These changes will have a profound impact on the work performed by interior designers. Many existing private and public spaces, both residential and commercial, will need to be altered to accommodate the substantially larger numbers of persons with one or more physical or cognitive limitations or impairments. New construction will need to anticipate and plan for these accommodations. Thus, designing for elderly persons and/or persons with disabilities—once a more specialized area of design—is becoming a practice that will likely impact most designers at some point in their career.
To help prepare designers for these changes, ASID has recently released a new publication, Designing for the Elderly Population: The Americans with Disabilities Act and Its Implications for an Aging America. Written by environmental psychologist and design educator DAK (David Alan) Kopec, Ph.D., it examines those aspects of the ADA that relate to the needs of the elderly and how they are to be accommodated through design solutions. It also discusses changing attitudes toward disabled persons and the elderly—placing them within the larger context of demographic shifts and the civil rights movements of the last 100 years, and shows how the concerns of these two populations will converge in the coming decades. Applying these concepts to practice, this publication addresses the designer's role in developing solutions that anticipate and meet the needs of our aging citizens without drawing unnecessary attention to their disability. Whether your projects are commercial or residential, you will find information and insight that will aid your designs.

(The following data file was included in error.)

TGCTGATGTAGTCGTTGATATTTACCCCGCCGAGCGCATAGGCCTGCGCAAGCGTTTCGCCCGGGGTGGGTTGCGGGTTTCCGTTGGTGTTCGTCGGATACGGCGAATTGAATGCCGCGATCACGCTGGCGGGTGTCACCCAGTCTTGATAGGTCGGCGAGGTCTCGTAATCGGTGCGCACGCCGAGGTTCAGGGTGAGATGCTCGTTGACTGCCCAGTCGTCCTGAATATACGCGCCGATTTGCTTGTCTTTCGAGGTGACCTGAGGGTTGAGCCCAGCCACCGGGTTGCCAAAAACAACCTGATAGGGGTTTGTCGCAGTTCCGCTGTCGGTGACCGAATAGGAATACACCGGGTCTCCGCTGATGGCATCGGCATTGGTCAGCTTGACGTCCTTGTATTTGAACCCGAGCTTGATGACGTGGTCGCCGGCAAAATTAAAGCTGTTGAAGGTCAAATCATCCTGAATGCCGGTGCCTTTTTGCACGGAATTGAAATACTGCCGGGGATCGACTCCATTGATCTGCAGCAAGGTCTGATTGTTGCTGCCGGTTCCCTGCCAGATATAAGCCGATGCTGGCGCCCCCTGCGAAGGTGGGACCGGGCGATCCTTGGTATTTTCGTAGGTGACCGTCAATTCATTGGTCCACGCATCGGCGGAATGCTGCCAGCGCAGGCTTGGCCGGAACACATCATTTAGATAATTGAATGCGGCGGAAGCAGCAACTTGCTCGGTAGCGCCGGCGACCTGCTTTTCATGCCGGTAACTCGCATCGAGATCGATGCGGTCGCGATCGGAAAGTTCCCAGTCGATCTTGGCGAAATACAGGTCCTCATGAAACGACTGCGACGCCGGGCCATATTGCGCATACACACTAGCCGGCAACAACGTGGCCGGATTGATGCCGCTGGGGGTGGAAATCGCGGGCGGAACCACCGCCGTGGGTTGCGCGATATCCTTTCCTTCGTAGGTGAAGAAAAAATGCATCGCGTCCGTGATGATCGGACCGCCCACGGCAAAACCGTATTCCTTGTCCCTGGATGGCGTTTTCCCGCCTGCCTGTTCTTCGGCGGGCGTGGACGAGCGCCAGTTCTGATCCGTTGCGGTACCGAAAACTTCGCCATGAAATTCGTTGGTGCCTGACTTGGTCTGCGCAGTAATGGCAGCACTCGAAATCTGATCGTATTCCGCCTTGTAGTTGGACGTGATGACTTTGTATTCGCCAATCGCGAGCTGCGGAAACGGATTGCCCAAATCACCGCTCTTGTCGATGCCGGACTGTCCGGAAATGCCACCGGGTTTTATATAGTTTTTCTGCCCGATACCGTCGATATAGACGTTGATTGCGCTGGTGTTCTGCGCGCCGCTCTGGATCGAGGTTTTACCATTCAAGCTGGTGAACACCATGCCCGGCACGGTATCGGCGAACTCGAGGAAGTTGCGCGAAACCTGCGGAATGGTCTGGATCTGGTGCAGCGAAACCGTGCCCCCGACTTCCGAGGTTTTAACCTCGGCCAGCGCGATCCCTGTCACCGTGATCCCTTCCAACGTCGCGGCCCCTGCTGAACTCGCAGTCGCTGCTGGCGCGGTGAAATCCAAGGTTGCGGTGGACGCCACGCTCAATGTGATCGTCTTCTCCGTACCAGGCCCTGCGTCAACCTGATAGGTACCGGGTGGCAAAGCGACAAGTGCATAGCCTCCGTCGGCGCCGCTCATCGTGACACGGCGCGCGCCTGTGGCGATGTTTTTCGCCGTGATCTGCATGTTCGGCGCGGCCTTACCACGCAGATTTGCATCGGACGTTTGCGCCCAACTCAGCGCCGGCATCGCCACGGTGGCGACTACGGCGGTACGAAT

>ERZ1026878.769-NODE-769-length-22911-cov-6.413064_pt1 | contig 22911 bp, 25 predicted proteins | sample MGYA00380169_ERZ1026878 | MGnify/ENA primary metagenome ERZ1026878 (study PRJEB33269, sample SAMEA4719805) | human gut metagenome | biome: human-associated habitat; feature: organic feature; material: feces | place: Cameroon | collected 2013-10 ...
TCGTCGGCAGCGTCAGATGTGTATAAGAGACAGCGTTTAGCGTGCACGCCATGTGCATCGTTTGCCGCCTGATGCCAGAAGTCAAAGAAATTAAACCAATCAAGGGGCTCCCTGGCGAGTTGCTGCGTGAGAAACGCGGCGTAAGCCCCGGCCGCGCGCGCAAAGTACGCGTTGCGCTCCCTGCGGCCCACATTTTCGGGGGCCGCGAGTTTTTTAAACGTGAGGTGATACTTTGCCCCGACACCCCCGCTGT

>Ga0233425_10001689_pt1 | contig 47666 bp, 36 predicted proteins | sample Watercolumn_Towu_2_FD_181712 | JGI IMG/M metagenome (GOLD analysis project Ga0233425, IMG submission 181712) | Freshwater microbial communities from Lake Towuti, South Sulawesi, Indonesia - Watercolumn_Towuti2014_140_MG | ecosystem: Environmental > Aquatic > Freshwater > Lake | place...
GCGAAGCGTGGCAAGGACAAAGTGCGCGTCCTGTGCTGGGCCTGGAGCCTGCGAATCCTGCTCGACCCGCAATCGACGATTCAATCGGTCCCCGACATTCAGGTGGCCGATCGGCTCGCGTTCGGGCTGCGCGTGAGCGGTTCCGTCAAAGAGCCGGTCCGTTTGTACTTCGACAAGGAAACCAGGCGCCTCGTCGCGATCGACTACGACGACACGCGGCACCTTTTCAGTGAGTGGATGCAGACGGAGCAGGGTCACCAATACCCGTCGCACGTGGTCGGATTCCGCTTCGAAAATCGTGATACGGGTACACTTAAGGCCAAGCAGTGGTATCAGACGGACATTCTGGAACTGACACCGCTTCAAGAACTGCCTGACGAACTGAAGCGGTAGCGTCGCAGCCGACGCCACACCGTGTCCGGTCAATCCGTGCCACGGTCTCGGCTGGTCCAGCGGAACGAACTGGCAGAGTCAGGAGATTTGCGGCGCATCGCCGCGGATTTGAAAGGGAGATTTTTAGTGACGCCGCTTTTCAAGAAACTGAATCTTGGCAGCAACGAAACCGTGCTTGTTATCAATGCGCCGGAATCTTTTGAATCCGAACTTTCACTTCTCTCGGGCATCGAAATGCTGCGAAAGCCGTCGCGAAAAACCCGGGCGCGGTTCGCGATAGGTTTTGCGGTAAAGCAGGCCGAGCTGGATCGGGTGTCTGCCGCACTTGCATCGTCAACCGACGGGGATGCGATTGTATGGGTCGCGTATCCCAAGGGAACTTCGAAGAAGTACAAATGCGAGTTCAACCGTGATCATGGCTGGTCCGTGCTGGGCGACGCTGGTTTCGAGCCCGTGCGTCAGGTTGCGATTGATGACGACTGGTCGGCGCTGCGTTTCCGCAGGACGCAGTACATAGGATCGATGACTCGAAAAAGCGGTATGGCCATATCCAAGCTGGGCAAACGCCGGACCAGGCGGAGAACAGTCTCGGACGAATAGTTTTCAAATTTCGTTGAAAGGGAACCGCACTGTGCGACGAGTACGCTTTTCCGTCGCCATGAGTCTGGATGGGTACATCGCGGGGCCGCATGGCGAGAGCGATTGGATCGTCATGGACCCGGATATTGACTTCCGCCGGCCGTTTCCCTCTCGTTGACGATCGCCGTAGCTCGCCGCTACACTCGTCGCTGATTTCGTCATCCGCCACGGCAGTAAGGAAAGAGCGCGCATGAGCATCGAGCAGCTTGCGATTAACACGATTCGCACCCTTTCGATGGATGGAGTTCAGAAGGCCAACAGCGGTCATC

The ADA and the Americans with Disabilities Act Accessibility Guidelines (ADAAG) are far from perfect, both as a guide to designing for persons with disabilities and as a clear standard for designers to follow. Their intent, after all, was to set only minimum standards, not best practices. As designers, we can go well beyond the ADA to ensure that the spaces we design can be accessed and enjoyed by all, regardless of age or ability. We have many tools at our disposal to do so, including the principles of universal design. There is no need for elderly persons to live in denial of their disabilities or to feel excluded from many of the activities most of us take for granted—especially if the exclusion is the result of inaccessible or inhospitable environments. We do not have to wait for the boomers to start demanding their rights. We can choose instead to lead this social change and demonstrate the benefit of good design, and in so doing give added value to our clients.
For more information about Designing for the Elderly Population, visit the Aging in Place Resource Center on the ASID Web site at www.asid.org.
ASID president Robert Wright, FASID, is an award-winning interior designer, with a focus on office and residential design. He is a principal of Bast/Wright Interiors Inc. in San Diego, CA. ASID staff can be reached at (202) 546-3480 or [email protected], and on the Web at www.asid.org.